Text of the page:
Inflation, after a hiatus of nearly 45 years, has become a central concern to Americans again.
The causes of inflation always seem to be a bit obscure: there is always a culprit, but this culprit can easily point to another culprit. I’ve raised my prices? But all of my suppliers have raised their prices too.
Eventually the buck stops with the Federal Reserve, the spending boom as a result of Covid relief payments, and other causes that, singly and in combination, do not nevertheless amount to a full explanation.
In any case, the cost for “all items increased 7.7 percent for the 12 months ending October,” reports the Bureau of Labor Statistics.
In mid-October, it cost the typical U.S. family an extra $445 to buy the same goods as it would have last year.
Certain companies have been able to raise their prices to meet their increased costs—and then some. Goldman Sachs analyst Jason English observed this summer that Conagra Brands, owner of brands like Slim Jim and Duncan Hines, has priced its products above inflation rates recovering its profit margins.
Chipotle has increased prices twice this year, while taking in approximately 13% more revenue year over year.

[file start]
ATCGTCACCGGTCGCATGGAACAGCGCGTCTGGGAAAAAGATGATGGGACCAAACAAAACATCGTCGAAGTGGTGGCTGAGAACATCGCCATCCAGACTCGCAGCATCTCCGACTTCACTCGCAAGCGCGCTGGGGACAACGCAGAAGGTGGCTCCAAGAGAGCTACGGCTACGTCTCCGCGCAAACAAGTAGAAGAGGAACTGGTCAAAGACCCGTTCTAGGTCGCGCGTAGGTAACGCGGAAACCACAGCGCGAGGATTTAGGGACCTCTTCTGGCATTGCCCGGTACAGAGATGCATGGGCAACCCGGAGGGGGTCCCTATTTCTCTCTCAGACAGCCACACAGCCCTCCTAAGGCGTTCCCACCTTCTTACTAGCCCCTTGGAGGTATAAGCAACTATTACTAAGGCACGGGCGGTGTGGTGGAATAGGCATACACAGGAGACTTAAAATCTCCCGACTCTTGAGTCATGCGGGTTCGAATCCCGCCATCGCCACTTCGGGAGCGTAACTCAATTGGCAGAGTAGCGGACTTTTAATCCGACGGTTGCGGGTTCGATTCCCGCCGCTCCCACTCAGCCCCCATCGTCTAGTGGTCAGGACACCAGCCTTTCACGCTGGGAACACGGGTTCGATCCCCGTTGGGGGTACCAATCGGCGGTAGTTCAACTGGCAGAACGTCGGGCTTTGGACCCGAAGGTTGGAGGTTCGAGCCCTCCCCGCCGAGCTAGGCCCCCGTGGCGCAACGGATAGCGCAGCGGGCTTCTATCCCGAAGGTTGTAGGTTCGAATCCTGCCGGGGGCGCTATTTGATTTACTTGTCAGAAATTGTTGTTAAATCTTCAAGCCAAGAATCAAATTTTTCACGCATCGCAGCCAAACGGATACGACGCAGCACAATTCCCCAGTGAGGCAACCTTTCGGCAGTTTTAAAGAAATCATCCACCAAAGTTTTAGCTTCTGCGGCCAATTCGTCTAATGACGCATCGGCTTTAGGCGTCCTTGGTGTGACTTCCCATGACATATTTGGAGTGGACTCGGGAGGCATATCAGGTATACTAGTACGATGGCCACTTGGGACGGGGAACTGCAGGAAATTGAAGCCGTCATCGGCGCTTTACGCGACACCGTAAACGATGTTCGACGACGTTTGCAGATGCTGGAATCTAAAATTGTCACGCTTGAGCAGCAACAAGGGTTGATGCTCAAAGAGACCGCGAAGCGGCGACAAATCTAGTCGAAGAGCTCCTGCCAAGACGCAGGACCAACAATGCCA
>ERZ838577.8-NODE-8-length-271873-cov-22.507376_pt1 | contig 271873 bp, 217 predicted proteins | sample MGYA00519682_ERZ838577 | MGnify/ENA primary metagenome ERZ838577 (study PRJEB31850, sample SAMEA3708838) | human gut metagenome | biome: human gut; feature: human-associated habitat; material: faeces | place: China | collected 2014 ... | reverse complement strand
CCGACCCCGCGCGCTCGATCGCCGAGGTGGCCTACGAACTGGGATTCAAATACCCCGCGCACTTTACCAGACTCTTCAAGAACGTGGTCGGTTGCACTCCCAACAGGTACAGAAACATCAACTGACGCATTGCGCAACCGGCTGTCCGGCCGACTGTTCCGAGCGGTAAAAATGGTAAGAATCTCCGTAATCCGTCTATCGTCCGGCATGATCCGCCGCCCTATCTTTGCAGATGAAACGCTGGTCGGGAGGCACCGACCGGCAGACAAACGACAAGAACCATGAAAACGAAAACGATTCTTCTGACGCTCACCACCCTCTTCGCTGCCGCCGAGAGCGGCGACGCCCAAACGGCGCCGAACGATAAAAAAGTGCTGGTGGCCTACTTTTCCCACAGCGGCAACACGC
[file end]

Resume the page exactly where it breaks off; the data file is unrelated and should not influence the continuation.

“The index for food away from home rose 8.6 percent over the last year,” reports the Bureau of Labor Statistics. “The index for full service meals rose 9.0 percent over the last 12 months, and the index for limited service meals rose 7.1 percent over the same period.
The food at home index rose 12.4 percent over the last 12 months, which may explain why some consumers are turning to fast-food chains to save on costs.
To focus on produce, in September “fresh produce prices were also up from last year, at +9.3% level on a per-unit basis and +9.8% on a per-pound basis,” said Anne-Marie Roerink in The Produce Reporter. “This is far below the total store average.”
To put it another way, the consumer price index for fruits and vegetables was at 317.4 in October 2021 and 347.1 in October 2022 (the index: 1982-1984=100, seasonally adjusted).
This eased a bit in October, when total prices for fruits and vegetables fell 1.5 percent over the previous months.
Reflecting more on this leads us into the rough terrain of price elasticity, or the degree to which supply and demand affect each other.
We are currently seeing this play out in Salinas Valley lettuce, which has been hit badly this season by Impatiens necrotic spot virus (INSV) and Pythium wilt.
One estimate says that 20 percent of Salinas Valley acreage this year has been affected by the diseases. That acreage has seen crop losses by as much as a third.
Consequently, lettuce growers are seeing prices as high as $90 per box. One recent estimate, from November 9, is $73.25 a box. Some restaurants have said that they are unable to buy lettuce.
The shortage is expected to last several more weeks, when desert lettuce begins to come on the market.
We can hope that the shutoff of irrigation water to the Yuma Valley will not drag this shortage out further into the season.